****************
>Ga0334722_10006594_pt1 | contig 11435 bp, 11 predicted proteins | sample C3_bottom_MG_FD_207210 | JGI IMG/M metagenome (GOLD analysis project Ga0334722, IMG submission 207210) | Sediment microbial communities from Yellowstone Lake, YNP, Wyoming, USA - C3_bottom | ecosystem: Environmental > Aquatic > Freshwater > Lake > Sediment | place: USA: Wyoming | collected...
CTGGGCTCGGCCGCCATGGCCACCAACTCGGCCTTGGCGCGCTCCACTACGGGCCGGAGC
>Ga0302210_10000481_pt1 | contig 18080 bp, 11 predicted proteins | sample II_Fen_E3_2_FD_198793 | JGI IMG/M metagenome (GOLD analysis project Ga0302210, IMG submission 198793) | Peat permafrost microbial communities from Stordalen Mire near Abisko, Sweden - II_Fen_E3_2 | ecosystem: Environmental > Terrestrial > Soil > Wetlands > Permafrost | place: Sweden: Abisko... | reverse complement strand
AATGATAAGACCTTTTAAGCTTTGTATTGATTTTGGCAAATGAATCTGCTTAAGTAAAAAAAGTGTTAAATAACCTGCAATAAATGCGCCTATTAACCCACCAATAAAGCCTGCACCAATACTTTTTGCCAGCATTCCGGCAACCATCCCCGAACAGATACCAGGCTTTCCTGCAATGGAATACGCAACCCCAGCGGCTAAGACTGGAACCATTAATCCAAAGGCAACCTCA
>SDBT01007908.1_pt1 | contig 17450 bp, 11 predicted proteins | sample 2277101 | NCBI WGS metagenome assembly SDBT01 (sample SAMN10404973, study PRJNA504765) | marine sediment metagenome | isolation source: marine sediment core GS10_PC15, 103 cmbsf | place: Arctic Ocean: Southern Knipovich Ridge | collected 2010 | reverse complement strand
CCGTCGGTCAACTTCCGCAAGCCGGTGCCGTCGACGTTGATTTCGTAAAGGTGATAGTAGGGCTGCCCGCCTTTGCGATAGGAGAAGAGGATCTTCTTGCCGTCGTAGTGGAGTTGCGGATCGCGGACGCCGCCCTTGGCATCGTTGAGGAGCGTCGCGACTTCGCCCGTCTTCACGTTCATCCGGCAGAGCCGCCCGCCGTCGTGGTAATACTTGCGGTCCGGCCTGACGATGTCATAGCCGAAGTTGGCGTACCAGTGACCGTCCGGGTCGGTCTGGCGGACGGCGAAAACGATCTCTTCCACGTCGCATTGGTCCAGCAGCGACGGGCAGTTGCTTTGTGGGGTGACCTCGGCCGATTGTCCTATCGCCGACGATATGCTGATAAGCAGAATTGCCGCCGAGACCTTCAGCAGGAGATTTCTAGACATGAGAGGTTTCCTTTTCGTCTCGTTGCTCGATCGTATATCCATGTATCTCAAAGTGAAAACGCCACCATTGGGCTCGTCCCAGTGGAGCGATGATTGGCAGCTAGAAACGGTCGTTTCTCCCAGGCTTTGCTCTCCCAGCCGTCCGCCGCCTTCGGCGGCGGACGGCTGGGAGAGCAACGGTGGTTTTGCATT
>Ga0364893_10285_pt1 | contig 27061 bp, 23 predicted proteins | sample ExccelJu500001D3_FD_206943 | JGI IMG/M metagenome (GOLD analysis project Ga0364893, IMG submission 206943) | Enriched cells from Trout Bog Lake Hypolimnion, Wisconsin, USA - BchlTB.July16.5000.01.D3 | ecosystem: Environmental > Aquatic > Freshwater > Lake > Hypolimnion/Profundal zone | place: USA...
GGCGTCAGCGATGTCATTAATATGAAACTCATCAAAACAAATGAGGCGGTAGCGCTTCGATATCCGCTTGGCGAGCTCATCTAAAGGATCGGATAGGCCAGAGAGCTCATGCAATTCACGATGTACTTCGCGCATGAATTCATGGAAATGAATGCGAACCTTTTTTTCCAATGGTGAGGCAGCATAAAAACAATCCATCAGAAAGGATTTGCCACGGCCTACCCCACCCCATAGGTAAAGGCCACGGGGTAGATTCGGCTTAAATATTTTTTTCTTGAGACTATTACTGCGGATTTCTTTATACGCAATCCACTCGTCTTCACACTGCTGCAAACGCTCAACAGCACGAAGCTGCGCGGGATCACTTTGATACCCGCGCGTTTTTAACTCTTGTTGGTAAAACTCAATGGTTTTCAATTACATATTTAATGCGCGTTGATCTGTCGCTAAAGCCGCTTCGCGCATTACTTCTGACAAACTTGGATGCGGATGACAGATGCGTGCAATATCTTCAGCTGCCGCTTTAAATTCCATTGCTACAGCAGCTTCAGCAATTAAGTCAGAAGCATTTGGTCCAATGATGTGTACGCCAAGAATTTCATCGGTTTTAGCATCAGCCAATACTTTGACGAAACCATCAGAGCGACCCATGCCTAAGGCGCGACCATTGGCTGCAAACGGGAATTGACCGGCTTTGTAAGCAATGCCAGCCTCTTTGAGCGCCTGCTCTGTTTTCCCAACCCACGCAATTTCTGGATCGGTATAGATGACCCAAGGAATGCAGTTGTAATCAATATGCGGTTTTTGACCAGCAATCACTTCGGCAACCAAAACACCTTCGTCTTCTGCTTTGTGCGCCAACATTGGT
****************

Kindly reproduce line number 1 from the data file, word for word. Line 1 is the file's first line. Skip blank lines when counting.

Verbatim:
>Ga0334722_10006594_pt1 | contig 11435 bp, 11 predicted proteins | sample C3_bottom_MG_FD_207210 | JGI IMG/M metagenome (GOLD analysis project Ga0334722, IMG submission 207210) | Sediment microbial communities from Yellowstone Lake, YNP, Wyoming, USA - C3_bottom | ecosystem: Environmental > Aquatic > Freshwater > Lake > Sediment | place: USA: Wyoming | collected...